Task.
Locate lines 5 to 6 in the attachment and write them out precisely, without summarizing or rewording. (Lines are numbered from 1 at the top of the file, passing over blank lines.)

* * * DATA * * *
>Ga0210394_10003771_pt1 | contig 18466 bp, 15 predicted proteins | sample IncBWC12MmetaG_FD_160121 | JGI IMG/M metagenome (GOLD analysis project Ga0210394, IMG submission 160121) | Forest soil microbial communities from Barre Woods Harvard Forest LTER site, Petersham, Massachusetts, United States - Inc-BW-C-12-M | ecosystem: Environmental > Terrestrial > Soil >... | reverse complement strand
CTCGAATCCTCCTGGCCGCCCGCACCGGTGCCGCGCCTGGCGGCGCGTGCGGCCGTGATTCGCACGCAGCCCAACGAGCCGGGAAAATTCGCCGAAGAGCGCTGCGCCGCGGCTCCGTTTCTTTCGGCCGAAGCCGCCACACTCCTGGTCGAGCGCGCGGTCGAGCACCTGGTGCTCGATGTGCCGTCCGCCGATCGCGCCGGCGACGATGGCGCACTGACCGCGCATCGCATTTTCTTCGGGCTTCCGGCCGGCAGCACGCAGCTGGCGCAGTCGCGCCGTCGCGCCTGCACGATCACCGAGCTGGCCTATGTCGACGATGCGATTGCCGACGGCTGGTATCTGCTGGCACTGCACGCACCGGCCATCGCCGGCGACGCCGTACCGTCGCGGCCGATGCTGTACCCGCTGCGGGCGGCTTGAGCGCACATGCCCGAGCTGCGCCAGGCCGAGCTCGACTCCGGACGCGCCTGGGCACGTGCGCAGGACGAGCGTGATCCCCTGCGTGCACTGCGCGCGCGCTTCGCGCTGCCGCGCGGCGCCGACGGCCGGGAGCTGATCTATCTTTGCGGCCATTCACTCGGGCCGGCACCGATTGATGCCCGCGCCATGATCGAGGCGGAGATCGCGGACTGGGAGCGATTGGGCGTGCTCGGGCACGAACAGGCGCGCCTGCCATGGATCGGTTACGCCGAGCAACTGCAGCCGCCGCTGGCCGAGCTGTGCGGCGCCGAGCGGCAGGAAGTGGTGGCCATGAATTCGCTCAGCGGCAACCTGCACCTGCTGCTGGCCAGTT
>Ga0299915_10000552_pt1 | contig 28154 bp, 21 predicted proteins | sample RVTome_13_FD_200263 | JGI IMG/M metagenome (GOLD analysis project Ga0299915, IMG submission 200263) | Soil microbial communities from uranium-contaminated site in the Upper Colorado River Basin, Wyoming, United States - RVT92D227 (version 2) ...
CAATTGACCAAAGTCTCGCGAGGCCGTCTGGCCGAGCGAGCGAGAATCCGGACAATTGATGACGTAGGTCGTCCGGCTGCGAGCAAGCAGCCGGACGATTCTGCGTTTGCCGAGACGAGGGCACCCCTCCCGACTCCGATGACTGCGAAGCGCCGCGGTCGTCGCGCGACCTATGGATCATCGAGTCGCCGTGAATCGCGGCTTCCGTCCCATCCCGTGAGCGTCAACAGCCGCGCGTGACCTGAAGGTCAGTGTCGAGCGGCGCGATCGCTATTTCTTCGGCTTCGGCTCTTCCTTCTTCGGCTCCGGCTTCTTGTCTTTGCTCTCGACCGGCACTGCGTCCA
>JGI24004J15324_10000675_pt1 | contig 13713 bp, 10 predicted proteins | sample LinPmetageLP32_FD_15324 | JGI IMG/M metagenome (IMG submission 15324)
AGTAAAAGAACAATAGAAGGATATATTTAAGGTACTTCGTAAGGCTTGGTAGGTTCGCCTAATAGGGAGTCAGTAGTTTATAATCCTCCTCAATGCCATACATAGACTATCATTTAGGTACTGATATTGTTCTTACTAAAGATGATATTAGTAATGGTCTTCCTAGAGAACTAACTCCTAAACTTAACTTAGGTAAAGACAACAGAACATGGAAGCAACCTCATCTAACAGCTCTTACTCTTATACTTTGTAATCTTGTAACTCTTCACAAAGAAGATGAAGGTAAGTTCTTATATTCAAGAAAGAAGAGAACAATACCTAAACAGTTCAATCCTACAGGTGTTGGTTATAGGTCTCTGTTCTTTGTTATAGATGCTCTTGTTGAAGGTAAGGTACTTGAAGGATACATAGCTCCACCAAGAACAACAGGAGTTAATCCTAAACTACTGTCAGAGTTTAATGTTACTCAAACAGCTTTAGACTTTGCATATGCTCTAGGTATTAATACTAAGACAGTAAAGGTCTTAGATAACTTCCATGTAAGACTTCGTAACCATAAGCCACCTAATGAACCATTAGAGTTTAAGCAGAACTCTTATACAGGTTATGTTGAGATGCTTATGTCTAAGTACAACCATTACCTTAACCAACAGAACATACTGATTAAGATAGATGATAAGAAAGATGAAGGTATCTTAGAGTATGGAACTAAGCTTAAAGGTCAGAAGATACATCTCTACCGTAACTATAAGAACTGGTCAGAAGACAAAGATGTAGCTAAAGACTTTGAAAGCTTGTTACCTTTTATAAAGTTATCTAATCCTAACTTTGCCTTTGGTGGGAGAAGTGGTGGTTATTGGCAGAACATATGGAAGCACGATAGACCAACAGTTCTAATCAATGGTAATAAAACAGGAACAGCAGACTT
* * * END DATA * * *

>JGI24004J15324_10000675_pt1 | contig 13713 bp, 10 predicted proteins | sample LinPmetageLP32_FD_15324 | JGI IMG/M metagenome (IMG submission 15324)
AGTAAAAGAACAATAGAAGGATATATTTAAGGTACTTCGTAAGGCTTGGTAGGTTCGCCTAATAGGGAGTCAGTAGTTTATAATCCTCCTCAATGCCATACATAGACTATCATTTAGGTACTGATATTGTTCTTACTAAAGATGATATTAGTAATGGTCTTCCTAGAGAACTAACTCCTAAACTTAACTTAGGTAAAGACAACAGAACATGGAAGCAACCTCATCTAACAGCTCTTACTCTTATACTTTGTAATCTTGTAACTCTTCACAAAGAAGATGAAGGTAAGTTCTTATATTCAAGAAAGAAGAGAACAATACCTAAACAGTTCAATCCTACAGGTGTTGGTTATAGGTCTCTGTTCTTTGTTATAGATGCTCTTGTTGAAGGTAAGGTACTTGAAGGATACATAGCTCCACCAAGAACAACAGGAGTTAATCCTAAACTACTGTCAGAGTTTAATGTTACTCAAACAGCTTTAGACTTTGCATATGCTCTAGGTATTAATACTAAGACAGTAAAGGTCTTAGATAACTTCCATGTAAGACTTCGTAACCATAAGCCACCTAATGAACCATTAGAGTTTAAGCAGAACTCTTATACAGGTTATGTTGAGATGCTTATGTCTAAGTACAACCATTACCTTAACCAACAGAACATACTGATTAAGATAGATGATAAGAAAGATGAAGGTATCTTAGAGTATGGAACTAAGCTTAAAGGTCAGAAGATACATCTCTACCGTAACTATAAGAACTGGTCAGAAGACAAAGATGTAGCTAAAGACTTTGAAAGCTTGTTACCTTTTATAAAGTTATCTAATCCTAACTTTGCCTTTGGTGGGAGAAGTGGTGGTTATTGGCAGAACATATGGAAGCACGATAGACCAACAGTTCTAATCAATGGTAATAAAACAGGAACAGCAGACTT